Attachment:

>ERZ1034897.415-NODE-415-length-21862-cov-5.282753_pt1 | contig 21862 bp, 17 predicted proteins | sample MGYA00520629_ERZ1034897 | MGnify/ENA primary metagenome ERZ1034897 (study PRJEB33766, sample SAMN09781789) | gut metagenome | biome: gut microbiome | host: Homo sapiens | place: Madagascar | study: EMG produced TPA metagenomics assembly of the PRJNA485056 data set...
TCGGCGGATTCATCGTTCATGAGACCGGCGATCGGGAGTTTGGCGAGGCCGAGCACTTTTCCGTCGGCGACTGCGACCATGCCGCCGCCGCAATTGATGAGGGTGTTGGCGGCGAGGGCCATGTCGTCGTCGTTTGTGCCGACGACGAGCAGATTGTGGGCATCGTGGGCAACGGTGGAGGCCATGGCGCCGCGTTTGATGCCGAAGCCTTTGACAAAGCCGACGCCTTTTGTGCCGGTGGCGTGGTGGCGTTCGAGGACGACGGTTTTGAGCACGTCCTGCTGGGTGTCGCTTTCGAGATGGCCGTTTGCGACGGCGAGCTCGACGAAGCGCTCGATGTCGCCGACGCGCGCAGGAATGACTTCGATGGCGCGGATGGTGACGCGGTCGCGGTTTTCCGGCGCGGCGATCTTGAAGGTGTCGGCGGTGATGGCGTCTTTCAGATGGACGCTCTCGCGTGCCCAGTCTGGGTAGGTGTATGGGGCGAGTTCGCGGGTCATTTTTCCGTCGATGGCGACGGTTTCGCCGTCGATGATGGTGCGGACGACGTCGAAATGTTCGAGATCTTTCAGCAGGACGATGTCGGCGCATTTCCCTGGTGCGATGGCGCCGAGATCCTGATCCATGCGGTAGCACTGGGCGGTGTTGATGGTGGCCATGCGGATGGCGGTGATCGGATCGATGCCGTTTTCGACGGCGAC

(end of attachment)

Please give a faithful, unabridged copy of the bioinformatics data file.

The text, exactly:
>ERZ1034897.415-NODE-415-length-21862-cov-5.282753_pt1 | contig 21862 bp, 17 predicted proteins | sample MGYA00520629_ERZ1034897 | MGnify/ENA primary metagenome ERZ1034897 (study PRJEB33766, sample SAMN09781789) | gut metagenome | biome: gut microbiome | host: Homo sapiens | place: Madagascar | study: EMG produced TPA metagenomics assembly of the PRJNA485056 data set...
TCGGCGGATTCATCGTTCATGAGACCGGCGATCGGGAGTTTGGCGAGGCCGAGCACTTTTCCGTCGGCGACTGCGACCATGCCGCCGCCGCAATTGATGAGGGTGTTGGCGGCGAGGGCCATGTCGTCGTCGTTTGTGCCGACGACGAGCAGATTGTGGGCATCGTGGGCAACGGTGGAGGCCATGGCGCCGCGTTTGATGCCGAAGCCTTTGACAAAGCCGACGCCTTTTGTGCCGGTGGCGTGGTGGCGTTCGAGGACGACGGTTTTGAGCACGTCCTGCTGGGTGTCGCTTTCGAGATGGCCGTTTGCGACGGCGAGCTCGACGAAGCGCTCGATGTCGCCGACGCGCGCAGGAATGACTTCGATGGCGCGGATGGTGACGCGGTCGCGGTTTTCCGGCGCGGCGATCTTGAAGGTGTCGGCGGTGATGGCGTCTTTCAGATGGACGCTCTCGCGTGCCCAGTCTGGGTAGGTGTATGGGGCGAGTTCGCGGGTCATTTTTCCGTCGATGGCGACGGTTTCGCCGTCGATGATGGTGCGGACGACGTCGAAATGTTCGAGATCTTTCAGCAGGACGATGTCGGCGCATTTCCCTGGTGCGATGGCGCCGAGATCCTGATCCATGCGGTAGCACTGGGCGGTGTTGATGGTGGCCATGCGGATGGCGGTGATCGGATCGATGCCGTTTTCGACGGCGAC